The film opened on August 6, and sold about 720,000 tickets to earn about 940 million yen (about US$8.51 million) in its opening weekend.
In the story of My Hero Academia THE MOVIE: World Heroes’ Mission, a mysterious organization dedicated to the destruction of people with Quirks has issued a threat and set bombs all over the world. Pro Heroes and those in Hero Internships scramble to find the bombs. Deku, Bakugo, and Todoroki encounter Rody, a boy living in a mobile home in their designated area of Otheon, and end up working with him.
Original manga creator Kōhei Horikoshi again served as chief supervisor and original character designer. Kenji Nagasaki returned from the television series and two previous films in the franchise to direct the new film at BONES. Other returning staff members include scriptwriter Yousuke Kuroda, character designer Yoshihiko Umakoshi, and composer Yuki Hayashi. Asian Kung-Fu Generation performed the film’s theme song “Empathy” and the film’s insert song “Flowers.”
The live-action sequel film Kaguya-sama wa Kokurasetai – Tensai-tachi no Renai Zunōsen Final stayed at #9 in its seventh weekend. The film earned 20,458,250 yen (about US$184,400) from Friday to Sunday, and has earned a cumulative total of 976,682,600 yen (about US$8.80 million).
The first film sold 1.8 million tickets and earned 2.2 billion yen (about US$20.04 million) during its 2019 run.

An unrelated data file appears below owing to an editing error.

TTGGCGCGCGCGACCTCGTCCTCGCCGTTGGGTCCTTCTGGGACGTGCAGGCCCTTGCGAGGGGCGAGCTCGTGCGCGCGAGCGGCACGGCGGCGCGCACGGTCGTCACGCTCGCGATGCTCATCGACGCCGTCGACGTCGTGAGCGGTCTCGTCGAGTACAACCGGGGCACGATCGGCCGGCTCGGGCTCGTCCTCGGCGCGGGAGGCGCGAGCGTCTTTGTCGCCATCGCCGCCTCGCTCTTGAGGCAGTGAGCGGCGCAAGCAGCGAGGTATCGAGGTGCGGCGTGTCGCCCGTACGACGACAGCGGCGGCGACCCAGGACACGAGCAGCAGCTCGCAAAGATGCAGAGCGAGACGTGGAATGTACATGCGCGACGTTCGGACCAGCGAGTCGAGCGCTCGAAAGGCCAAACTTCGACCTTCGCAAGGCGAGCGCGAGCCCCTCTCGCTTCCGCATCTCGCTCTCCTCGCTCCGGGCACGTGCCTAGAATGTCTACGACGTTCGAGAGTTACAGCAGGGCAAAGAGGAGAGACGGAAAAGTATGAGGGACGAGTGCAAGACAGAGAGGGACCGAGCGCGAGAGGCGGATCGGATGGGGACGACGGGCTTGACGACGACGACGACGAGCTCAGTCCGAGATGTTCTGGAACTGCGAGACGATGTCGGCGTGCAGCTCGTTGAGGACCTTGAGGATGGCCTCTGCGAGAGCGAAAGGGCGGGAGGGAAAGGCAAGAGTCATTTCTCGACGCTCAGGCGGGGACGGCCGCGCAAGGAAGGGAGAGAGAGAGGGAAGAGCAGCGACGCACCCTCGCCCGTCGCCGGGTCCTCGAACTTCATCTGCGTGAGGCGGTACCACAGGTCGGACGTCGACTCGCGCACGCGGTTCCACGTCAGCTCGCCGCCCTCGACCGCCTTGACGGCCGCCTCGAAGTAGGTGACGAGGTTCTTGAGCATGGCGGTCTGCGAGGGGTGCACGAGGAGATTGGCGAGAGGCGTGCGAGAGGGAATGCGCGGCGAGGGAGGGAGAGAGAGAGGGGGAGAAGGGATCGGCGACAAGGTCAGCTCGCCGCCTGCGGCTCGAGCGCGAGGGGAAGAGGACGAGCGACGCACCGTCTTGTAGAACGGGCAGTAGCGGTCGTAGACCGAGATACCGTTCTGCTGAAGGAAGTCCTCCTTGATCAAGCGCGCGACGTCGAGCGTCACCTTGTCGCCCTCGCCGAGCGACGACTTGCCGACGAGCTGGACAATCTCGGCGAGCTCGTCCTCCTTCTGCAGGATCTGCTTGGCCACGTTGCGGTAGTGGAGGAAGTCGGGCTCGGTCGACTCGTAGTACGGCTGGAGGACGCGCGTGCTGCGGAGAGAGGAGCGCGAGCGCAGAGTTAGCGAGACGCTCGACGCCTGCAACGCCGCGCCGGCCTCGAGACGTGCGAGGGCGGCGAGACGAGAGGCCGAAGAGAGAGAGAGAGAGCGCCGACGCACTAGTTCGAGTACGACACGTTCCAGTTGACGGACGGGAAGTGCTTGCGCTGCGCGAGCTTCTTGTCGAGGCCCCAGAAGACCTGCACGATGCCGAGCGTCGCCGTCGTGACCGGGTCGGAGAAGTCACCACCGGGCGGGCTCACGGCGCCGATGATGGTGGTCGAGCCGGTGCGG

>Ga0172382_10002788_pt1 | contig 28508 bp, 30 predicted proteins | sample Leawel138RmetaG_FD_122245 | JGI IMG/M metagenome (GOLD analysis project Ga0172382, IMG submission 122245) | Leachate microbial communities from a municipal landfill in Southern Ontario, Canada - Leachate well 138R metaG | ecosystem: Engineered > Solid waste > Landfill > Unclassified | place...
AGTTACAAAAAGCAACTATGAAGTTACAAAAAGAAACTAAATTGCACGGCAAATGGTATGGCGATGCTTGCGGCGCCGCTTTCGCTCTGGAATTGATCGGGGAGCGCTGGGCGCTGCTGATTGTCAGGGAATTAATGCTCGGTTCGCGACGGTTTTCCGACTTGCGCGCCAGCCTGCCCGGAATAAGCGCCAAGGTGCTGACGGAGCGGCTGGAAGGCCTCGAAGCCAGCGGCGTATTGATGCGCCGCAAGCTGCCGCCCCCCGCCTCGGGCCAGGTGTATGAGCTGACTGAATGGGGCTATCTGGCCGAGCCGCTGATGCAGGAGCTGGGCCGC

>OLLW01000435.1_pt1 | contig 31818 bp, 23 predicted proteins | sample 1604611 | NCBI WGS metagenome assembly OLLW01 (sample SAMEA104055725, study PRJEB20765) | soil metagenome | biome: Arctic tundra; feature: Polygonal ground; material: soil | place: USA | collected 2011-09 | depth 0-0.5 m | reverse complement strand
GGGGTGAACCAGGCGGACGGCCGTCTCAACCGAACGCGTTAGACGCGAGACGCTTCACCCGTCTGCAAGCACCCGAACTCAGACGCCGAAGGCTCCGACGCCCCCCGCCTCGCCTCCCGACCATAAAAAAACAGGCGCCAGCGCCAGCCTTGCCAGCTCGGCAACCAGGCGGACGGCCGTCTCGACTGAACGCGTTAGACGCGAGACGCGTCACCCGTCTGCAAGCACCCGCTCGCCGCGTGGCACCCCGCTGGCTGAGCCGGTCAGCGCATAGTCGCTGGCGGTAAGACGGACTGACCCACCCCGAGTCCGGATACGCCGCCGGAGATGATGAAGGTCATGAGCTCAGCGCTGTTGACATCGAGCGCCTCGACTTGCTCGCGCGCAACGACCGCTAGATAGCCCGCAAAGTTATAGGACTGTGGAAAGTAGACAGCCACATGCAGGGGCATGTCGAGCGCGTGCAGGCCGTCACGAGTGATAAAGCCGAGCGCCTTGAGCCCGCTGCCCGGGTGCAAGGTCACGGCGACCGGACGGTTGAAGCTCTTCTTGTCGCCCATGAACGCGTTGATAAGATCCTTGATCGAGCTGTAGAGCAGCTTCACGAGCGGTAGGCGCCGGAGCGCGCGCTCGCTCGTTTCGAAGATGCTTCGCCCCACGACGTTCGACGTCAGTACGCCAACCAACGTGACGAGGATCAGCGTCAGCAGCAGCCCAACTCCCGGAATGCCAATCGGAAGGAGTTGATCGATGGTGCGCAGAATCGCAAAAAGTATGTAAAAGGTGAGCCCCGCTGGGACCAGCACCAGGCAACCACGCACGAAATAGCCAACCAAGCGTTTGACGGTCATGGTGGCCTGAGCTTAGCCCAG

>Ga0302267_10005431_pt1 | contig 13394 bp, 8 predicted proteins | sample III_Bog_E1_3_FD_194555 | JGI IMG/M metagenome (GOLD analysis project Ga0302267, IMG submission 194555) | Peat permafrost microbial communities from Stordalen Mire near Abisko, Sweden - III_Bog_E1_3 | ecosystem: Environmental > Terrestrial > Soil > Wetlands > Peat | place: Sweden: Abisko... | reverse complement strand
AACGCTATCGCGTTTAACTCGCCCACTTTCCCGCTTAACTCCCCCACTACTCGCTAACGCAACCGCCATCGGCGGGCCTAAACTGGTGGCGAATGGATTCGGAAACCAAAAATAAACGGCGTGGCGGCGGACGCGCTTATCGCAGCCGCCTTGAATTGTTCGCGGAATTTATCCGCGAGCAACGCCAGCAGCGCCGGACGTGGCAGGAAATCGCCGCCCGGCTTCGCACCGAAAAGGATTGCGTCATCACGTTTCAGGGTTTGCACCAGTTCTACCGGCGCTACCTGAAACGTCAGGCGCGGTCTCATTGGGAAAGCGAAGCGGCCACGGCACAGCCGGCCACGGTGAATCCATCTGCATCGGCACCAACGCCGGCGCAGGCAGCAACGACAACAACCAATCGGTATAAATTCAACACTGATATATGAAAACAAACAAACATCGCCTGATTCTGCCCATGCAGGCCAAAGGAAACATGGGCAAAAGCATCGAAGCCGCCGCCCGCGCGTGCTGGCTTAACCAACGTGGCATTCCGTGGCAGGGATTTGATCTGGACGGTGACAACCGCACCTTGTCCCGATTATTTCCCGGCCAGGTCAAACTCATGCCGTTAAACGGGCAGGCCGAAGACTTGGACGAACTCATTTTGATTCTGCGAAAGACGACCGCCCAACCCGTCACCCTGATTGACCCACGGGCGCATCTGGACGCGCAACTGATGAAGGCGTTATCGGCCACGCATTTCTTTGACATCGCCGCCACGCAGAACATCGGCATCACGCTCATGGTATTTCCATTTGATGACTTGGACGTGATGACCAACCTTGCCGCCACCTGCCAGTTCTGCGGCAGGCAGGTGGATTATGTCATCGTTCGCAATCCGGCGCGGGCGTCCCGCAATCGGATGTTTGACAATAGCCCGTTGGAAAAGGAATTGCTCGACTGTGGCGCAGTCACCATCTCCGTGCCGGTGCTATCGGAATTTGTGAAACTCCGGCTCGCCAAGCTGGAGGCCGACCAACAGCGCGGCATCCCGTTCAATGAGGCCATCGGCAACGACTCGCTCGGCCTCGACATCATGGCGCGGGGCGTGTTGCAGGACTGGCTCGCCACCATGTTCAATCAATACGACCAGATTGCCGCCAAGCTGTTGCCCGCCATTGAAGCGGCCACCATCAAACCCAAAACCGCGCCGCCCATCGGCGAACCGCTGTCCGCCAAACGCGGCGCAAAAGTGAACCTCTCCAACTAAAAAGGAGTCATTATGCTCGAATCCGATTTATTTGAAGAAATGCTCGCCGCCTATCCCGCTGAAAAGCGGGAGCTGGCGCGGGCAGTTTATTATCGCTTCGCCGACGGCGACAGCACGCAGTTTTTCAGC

The sequel to the first live-action film of Aka Akasaka‘s Kaguya-sama: Love is War (Kaguya-sama wa Kokurasetai – Tensai-tachi no Renai Zunōsen) manga opened on August 20.
The film portrays the events of the original manga’s “Sports Festival and Cultural Festival” arc, focused on Yu Ishigami and Tsubame Koyasu. The arc was also portrayed in the second season of the anime.
The manga inspired a television anime that premiered in January 2019 and aired for 12 episodes. Aniplex of America streamed the series on Hulu, Crunchyroll, and FunimationNow. The company also released the anime on Blu-ray Disc in February 2020.
Kaguya-sama wa Kokurasetai – Tensai-tachi no Renai Zunōsen, the second season of the television anime, premiered in April 2020. Funimation streamed the anime as it aired in Japan. Funimation also dubbed both seasons of the anime.
The anime will get a third season. An original video anime (OVA) project shipped on May 19.
The 4K release Hayao Miyazaki‘s 1979 Lupin III: The Castle of Cagliostro anime film opened at #10. The screenings earned 19,072,100 yen (about US$171,900) from Friday to Sunday.
Discotek Media released the film on 4K UHD on January 26.
Lupin III: The Castle of Cagliostro was the first feature film Miyazaki directed, and it features the master thief Lupin the Third, created by the manga artist Monkey Punch. In the film, Lupin and Jigen search for a counterfeiter who swindled them, and end up in the secluded country of Cagliostro. The story also involves a wicked count and an innocent princess (the latter voiced in Japanese by Sumi Shimamoto, who would play Miyazaki’s heroine Nausicaä five years later).
The live-action film of Ken Wakui‘s Tokyo Revengers manga fell off the top 10 chart in its 13th weekend.